A retrospective show of the renowned Ocean Park Series by the California Abstract Expressionist painter Richard Diebenkorn is running until September 23, 2012 at the Corcoran Gallery of Art in Washington, DC.
The grand and old-fashioned Corcoran Gallery in Washington D.C. is currently hosting the traveling retrospective of the celebrated American painter Richard Diebenkorn, (1922-93). He came to prominence in the 1960s and enjoyed major recognition during his lifetime, but this marks the first major museum exhibition of his best known series, which dominated his practice for the last 20 years of his life. Lit by the diffused skylights throughout the gallery, the abstract paintings that make up the Ocean Park body of work reduce the Southern California landscapes of the neighborhood where he lived and worked to scrubby blocks of pale, drained color that show an instant aging that catch worn out, fatigued surfaces and long bleaching in the sun. His move to the scenic area coincided with a break in his established representational painting style, and a shift into simple abstract geometry with edges that are clear, but settled, firm but not hard. Each work seems to have demanded a prolonged, laborious effort, not light but yet untethered, a puzzle at rest that was put together long before and then left in place, an old urban geography, a very much human space with heavy inflections of natural light and color.
There are variations in volume, in how loudly the colors vibrate, and the louder tones move your eye more, pushing it through the lines of the composition. There are roads and paths and edges, blocks in the sense of actual streets defining neighborhoods and fields in the abstract sense. There are large shifts in scale without details to solidify them, and the perspective is both vertical and horizontal intermingled in tension. This is a very modernist observation that seems to be demanded by the work, not to look at it from a contemporary perspective, but to see it as the subject matter on the painter’s mind at the time. He seems to desire and possibly deserve timelessness, or perhaps that is just a reflection of the age of the paintings now. The haze of 30-40 years is neither too old to be historically contextualized, nor too young to be contemporary. If he tried to knock them out of time with his bleached tones and aged surfaces then they have not yet landed in the restrictions of an era or context. They are highly linked to their contemporaries, they look so much like California and American postwar abstraction you can picture Willem deKooning, Barnett Newman, Clyfford Still, and Mark Rothko and the other big names of the day standing in front of and accepting these pictures. You can see the historic predecessors, Matisse in particular, lying in the foundations of the work, so much so that the effort to be modernist, to take part in a clear lineage, is almost a self-awareness, not a critique, but a demand. That unhesitant assembling of tradition reveals the era, the comforting possibility of having a sense of one’s place in history may be responsible for the general satisfaction that radiates from the work. They do not agitate, they are comfortable in their own skins without being either audacious or uncertain. Such a feeling of groundedness is hard to imagine feeling today. His consistent work ethic and focus make the series feel like the pages of a diary, flipping from page to page as the days pass with both variation and repetition. Certainly only someone bound by stability could maintain a series, as he says, steadily “cooking” for so long.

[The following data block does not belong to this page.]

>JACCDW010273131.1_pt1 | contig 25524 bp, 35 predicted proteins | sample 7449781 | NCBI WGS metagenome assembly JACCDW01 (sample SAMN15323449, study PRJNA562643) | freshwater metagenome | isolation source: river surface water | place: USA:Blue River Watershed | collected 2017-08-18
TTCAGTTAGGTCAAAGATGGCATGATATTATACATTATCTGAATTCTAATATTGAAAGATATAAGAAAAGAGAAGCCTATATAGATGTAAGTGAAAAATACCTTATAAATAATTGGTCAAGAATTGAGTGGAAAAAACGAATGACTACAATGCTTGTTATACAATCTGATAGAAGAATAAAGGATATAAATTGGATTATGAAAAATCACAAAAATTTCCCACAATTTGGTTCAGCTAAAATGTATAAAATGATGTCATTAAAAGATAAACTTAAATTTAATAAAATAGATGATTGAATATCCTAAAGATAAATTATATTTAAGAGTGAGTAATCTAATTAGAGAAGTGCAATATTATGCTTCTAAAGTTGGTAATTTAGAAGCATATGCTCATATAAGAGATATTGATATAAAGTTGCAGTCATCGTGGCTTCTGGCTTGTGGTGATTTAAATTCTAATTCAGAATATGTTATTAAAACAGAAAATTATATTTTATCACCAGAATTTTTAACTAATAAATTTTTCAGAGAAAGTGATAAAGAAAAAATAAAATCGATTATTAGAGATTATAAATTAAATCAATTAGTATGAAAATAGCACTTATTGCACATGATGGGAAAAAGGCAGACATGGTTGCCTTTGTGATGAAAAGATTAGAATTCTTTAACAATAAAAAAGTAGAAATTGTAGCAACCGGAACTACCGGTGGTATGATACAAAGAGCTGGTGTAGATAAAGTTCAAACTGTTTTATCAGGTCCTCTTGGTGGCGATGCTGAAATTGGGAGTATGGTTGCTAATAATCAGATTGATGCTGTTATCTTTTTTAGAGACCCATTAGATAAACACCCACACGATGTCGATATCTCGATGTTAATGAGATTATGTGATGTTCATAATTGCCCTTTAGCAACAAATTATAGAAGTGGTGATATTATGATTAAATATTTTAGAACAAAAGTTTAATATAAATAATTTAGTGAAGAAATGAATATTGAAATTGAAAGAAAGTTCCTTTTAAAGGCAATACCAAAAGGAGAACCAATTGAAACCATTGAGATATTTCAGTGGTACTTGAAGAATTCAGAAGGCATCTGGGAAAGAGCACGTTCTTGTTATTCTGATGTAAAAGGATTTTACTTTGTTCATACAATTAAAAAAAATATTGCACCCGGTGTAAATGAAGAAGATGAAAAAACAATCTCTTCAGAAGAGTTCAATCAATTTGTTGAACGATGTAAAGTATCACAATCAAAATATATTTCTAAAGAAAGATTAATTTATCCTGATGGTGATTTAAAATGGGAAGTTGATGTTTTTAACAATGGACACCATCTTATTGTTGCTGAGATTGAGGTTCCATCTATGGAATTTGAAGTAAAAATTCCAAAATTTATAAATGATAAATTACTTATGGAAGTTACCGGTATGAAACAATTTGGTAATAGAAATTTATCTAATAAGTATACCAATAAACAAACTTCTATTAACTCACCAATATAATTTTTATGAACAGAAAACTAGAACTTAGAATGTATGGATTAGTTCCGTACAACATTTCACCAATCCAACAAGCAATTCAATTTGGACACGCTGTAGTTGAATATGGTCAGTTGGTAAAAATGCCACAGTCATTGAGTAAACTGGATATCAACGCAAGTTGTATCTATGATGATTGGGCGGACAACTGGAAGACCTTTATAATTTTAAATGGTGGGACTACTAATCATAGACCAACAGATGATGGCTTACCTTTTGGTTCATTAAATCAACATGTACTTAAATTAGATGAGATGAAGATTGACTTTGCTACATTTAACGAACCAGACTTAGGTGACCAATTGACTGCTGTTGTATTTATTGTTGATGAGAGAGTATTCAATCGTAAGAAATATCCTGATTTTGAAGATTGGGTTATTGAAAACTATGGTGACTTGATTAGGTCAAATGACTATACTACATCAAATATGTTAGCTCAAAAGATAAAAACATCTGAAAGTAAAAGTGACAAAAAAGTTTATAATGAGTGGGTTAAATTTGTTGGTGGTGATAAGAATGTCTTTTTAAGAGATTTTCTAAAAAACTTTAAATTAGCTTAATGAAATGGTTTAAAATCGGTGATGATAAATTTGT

Each work displays so much evidence of its own making: the clear tape lines, the contradictory pencil marks sketching and delineating shapes that remained or were reworked, the bleeding turpentine along the edge of the thinly painted color fields. He never obscures the work of painting, essentially creating no illusions except for the mellow light that emanates from bright patches of some of the paintings, at times held in place by the denser, darker tones. The paintings’ power lies in the soft effect of an atmosphere of the presence of light that he must have felt, soaked up while taking long walks through the area, before returning to his work room. It is not distant from a feeling of nostalgia, but it more one of specificity, of quiet enthusiasm, of capture.
The works on paper and even the tiny cigar box paintings he made as gifts for friends prove that his effort and attention, though successful on the grand but human scale of his big paintings, lose little power when forced onto decreasingly small formats. The notebook and postcard-sized lids that line one of the final rooms of works in the show hold the same energetic density, the same confidence of order. The smaller they get, as if they are moving away from you, disappearing into the distance, the more they draw you along with them, leaving you in pursuit of their space in the past.